All of this is when I used it with 'normal' speakers, like my Dynaudio Contour 1.8 MKII's or the PMC transmission lines that were on review. The real surprise came when I started using the Icon Audio amp with the SEAS Exotic speakers. These have a tendency to sound a bit stark and overly revealing with the Usher, but turned into luscious music machines with the Stereo 40. If I still had any doubts about the qualities of the Exotics, they completely disappeared when used with this valve amp. And if I still doubted the superiority of valve amplification, I became a complete convert with this combination. It makes sense, as both basically represent technologies from the 1950's. When I was young we used to have a valve radio that you couldn't call hifi by any means, but that still sounded wonderful. The Stereo 40 with the Exotics has the same luscious, seductive sound, but accompanied by a full hifi pedigree. I didn't think it was possible.

Still, the biggest surprise remained that wonderful, lifelike dynamic expression that I never expected, at least not before I'd experienced the Kondo amps. There's something about live music that anyone can recognise, even from around the corner. It has to do with dynamics, and no audio system can completely reproduce it, but our ears immediately recognise it. It is this dynamic envelope that the Icon Audio amp reproduces better than any transistor amp I've ever had in my system. It feels unrestricted and alive. The fact that is combined with silky sweetness and rich tonality makes this amp irresistible, at least for me. These things are more or less mutually exclusive in a transistor amp, but here they happily go together, as if it's the easiest thing in the world.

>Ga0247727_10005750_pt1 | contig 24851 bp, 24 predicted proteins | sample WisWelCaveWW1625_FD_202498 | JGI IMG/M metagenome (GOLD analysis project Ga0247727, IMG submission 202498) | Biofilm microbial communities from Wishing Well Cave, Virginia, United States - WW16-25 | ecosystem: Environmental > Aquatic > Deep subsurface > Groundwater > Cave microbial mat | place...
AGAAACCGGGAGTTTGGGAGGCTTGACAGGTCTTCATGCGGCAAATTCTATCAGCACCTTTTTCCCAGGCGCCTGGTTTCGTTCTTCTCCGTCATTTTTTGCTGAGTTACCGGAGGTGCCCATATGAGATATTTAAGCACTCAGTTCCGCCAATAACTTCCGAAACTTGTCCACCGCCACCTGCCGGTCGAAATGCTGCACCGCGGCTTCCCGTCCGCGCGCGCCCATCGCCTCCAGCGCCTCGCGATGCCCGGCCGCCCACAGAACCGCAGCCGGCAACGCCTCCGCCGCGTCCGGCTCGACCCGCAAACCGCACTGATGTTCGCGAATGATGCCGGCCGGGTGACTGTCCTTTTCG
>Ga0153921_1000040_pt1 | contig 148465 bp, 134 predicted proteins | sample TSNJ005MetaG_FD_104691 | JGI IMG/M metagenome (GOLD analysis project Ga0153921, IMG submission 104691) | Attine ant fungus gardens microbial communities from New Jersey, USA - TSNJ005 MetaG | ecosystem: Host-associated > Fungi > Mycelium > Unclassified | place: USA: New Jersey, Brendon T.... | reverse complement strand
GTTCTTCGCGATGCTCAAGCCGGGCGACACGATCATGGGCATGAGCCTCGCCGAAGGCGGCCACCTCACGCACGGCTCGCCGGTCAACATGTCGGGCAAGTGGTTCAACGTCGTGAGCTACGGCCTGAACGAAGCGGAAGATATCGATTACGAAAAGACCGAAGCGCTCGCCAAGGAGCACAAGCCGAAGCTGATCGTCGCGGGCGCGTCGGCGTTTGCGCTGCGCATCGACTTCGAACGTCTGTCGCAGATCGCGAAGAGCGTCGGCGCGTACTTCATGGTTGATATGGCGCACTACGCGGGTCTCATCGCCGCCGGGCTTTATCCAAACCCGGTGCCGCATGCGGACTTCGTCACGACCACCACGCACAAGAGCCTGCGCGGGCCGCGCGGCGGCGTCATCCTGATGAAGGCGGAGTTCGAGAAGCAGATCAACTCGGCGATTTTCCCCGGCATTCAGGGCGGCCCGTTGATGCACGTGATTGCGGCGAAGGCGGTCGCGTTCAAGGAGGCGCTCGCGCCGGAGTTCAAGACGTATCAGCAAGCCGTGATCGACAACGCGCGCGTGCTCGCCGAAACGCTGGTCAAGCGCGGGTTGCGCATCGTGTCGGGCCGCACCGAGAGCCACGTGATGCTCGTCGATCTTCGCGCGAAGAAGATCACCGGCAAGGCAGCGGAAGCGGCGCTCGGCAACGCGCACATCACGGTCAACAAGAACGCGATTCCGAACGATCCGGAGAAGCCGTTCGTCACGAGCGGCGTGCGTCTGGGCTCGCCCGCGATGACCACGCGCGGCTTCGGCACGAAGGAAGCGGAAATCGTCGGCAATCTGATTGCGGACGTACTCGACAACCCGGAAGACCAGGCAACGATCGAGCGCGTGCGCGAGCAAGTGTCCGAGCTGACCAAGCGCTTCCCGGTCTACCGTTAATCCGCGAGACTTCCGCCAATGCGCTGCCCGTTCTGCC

[Icon Audio Stereo40 mk3]

Conclusion